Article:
- Malika Saada Saar – Human Rights Project for Girls
- Rebecca Epstein – Georgetown Law Center on Poverty and Inequality
- Lindsay Rosenthal – Ms. Foundation for Women
- Yasmin Vafa – Human Rights Project for Girls
Published: July 9, 2015
“The powerful narrative of the “School to Prison Pipeline” exposes the ways that boys of color are routinely criminalized and trapped in a cycle that prevents them from leading successful lives. Often lost in the conversation about this unjust phenomenon is a parallel sexual abuse to prison pipeline for girls. The girls’ pipeline is different. For them, entry into the juvenile justice system is intertwined with experiences of abuse — especially sexual abuse — that are criminalized.
The common justifications for girls’ arrests are minor offenses such as running away,
substance abuse, and truancy — all of which are common responses to abuse. The connection between the sexual abuse of girls and their ultimate incarceration is not coincidental; sexual abuse is a direct, contributing cause of their detention.
The purpose of this report is to define and describe the sexual abuse to prison pipeline, reveal its underlying causes, and provide guidance to policymakers for reforms that would help shut it down forever.
The pipeline into juvenile justice strikes girls of color especially hard.
- Youth of color account for 45 percent of the general youth population, but girls of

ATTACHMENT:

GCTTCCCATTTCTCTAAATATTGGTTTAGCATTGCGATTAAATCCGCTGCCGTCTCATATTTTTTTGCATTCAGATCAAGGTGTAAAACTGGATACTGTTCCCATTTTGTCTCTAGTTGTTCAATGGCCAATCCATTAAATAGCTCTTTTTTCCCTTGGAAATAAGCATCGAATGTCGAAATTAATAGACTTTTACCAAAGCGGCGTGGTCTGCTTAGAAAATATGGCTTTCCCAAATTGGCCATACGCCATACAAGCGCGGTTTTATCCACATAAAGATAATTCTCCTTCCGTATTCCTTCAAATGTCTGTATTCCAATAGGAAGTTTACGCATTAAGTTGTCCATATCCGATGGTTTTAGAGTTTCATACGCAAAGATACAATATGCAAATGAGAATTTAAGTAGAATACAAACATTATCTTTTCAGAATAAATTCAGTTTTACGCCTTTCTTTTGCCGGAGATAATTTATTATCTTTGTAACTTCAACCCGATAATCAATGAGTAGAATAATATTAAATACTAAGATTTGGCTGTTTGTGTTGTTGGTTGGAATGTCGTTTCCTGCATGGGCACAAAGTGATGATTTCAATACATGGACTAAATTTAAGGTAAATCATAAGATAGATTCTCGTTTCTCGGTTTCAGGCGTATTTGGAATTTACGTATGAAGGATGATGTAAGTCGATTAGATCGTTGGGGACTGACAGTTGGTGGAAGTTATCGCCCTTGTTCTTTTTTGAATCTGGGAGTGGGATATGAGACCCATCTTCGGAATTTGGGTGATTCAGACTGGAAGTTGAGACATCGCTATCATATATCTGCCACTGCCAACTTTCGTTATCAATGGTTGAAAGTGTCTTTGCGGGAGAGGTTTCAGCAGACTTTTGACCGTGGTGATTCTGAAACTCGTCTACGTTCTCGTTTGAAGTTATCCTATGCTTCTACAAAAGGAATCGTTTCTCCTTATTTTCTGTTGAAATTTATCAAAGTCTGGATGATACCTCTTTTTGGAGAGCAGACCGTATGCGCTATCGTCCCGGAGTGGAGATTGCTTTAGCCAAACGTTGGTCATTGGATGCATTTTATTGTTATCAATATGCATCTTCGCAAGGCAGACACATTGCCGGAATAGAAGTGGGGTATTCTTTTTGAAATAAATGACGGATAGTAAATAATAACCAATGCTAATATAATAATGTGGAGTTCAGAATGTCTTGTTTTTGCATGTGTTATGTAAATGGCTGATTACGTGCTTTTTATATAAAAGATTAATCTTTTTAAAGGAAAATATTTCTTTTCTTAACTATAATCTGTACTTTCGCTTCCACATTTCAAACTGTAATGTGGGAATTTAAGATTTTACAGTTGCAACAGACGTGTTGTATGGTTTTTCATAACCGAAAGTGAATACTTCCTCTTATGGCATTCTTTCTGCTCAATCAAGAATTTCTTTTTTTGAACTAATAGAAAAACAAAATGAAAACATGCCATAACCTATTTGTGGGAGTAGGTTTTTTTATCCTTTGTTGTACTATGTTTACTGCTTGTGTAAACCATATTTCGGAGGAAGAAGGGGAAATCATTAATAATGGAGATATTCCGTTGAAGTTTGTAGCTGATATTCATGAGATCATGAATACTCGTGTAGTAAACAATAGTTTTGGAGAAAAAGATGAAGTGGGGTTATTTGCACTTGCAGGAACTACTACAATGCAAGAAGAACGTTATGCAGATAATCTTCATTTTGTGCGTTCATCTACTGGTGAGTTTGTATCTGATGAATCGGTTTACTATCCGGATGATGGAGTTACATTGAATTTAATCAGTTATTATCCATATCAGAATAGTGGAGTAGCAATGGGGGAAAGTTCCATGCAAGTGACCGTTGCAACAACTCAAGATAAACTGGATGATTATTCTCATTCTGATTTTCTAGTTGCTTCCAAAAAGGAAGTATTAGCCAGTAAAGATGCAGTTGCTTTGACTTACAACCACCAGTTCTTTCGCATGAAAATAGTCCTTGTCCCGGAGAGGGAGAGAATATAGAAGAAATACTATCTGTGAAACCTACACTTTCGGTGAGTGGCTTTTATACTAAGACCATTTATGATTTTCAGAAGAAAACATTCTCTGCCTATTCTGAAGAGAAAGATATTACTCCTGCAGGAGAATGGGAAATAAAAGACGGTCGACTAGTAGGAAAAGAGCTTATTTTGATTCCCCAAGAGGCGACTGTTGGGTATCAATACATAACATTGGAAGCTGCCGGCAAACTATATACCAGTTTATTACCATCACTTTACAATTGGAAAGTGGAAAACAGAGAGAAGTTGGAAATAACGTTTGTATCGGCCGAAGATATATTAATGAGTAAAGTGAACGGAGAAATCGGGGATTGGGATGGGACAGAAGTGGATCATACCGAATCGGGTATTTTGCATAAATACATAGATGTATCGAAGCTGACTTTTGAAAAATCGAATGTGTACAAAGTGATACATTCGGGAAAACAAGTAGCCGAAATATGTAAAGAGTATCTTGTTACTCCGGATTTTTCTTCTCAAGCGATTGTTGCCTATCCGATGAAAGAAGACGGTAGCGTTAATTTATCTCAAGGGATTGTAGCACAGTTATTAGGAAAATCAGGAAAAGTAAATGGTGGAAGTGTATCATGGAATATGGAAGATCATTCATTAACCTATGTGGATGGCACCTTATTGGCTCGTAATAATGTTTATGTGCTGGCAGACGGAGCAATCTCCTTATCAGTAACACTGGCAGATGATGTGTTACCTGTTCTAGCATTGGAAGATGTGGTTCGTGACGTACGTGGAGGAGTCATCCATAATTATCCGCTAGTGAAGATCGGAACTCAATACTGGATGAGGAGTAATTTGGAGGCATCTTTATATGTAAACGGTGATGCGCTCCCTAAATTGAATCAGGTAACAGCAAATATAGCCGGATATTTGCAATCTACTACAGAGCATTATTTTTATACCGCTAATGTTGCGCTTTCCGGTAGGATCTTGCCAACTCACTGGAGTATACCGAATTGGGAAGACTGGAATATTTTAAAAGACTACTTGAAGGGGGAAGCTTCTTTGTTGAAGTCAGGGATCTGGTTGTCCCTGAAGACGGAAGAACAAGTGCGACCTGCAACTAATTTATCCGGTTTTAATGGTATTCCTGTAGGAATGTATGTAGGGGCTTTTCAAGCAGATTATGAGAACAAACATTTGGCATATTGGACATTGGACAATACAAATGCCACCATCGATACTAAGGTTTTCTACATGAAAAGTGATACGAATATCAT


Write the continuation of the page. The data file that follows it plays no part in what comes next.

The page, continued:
color — who are approximately half of all youth of color — comprise approximately
two-thirds of girls who are incarcerated.
- African-Americans constitute 14 percent of the general youth population nationally,
but one-third of incarcerated girls.
- Native Americans are one percent of the general youth population, but Native American
girls are up to four percent of girls incarcerated.
- Latina girls are confined at a rate of 47 per 100,000, compared to 37 per 100,000 of
non-Hispanic white girls.
Our report maps out key points in the pipeline—the detention of girls who are victims of sex trafficking; the criminalization of girls who run away from home or become truant; and those who cross from the child welfare system into juvenile justice — to create an understanding of the ways that girls, especially girls of color, are unfairly punished after their experiences of sexual and physical abuse. Finally, the paper offers policy recommendations and solutions to dismantle the abuse to prison pipeline. This is essential if we wish to give girls a world in which they are honored, their pain is understood, and their humanity is fully recognized.”